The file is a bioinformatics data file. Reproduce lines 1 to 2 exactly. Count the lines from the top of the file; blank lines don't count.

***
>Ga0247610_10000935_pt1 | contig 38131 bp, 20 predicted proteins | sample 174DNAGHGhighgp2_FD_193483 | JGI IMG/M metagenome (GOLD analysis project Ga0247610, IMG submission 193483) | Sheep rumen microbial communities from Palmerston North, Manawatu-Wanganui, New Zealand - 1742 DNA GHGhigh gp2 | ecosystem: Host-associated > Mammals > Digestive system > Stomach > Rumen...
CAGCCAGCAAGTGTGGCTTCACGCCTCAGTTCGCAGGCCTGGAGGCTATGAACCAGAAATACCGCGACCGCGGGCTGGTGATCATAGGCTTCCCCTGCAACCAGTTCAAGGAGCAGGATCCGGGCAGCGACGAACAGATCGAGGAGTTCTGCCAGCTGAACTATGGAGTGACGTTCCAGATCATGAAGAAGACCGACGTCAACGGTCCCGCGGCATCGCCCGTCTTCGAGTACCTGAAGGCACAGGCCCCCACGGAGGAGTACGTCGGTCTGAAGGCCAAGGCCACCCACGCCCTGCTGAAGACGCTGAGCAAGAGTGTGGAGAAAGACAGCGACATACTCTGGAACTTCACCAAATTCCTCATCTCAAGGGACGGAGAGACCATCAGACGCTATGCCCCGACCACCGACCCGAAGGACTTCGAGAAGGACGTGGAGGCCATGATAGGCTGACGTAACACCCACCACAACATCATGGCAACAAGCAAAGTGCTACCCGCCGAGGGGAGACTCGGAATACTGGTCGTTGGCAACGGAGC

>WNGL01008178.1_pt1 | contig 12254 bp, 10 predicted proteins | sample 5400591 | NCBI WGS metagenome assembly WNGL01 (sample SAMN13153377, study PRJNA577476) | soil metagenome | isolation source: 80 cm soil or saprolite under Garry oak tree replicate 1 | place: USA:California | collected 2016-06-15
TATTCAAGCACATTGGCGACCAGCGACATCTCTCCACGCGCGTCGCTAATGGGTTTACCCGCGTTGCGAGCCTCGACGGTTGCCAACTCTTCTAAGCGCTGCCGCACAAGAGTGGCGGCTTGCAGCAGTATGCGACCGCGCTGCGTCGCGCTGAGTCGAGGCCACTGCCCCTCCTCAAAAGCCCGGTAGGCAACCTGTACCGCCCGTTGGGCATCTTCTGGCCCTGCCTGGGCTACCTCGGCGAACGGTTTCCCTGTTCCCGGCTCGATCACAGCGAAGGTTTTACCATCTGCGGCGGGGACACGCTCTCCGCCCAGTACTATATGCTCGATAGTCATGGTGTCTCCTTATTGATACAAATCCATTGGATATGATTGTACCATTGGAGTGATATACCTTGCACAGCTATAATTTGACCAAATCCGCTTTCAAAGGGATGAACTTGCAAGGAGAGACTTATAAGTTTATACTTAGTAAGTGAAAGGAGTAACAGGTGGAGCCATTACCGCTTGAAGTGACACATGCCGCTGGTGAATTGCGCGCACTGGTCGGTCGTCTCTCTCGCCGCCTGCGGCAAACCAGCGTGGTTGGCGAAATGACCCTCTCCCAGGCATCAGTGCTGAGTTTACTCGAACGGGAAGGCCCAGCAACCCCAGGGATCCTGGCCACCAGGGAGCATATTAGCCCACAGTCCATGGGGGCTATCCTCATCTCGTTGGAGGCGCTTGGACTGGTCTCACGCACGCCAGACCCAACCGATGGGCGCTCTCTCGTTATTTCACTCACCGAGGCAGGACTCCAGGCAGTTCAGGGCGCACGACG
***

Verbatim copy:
>Ga0247610_10000935_pt1 | contig 38131 bp, 20 predicted proteins | sample 174DNAGHGhighgp2_FD_193483 | JGI IMG/M metagenome (GOLD analysis project Ga0247610, IMG submission 193483) | Sheep rumen microbial communities from Palmerston North, Manawatu-Wanganui, New Zealand - 1742 DNA GHGhigh gp2 | ecosystem: Host-associated > Mammals > Digestive system > Stomach > Rumen...
CAGCCAGCAAGTGTGGCTTCACGCCTCAGTTCGCAGGCCTGGAGGCTATGAACCAGAAATACCGCGACCGCGGGCTGGTGATCATAGGCTTCCCCTGCAACCAGTTCAAGGAGCAGGATCCGGGCAGCGACGAACAGATCGAGGAGTTCTGCCAGCTGAACTATGGAGTGACGTTCCAGATCATGAAGAAGACCGACGTCAACGGTCCCGCGGCATCGCCCGTCTTCGAGTACCTGAAGGCACAGGCCCCCACGGAGGAGTACGTCGGTCTGAAGGCCAAGGCCACCCACGCCCTGCTGAAGACGCTGAGCAAGAGTGTGGAGAAAGACAGCGACATACTCTGGAACTTCACCAAATTCCTCATCTCAAGGGACGGAGAGACCATCAGACGCTATGCCCCGACCACCGACCCGAAGGACTTCGAGAAGGACGTGGAGGCCATGATAGGCTGACGTAACACCCACCACAACATCATGGCAACAAGCAAAGTGCTACCCGCCGAGGGGAGACTCGGAATACTGGTCGTTGGCAACGGAGC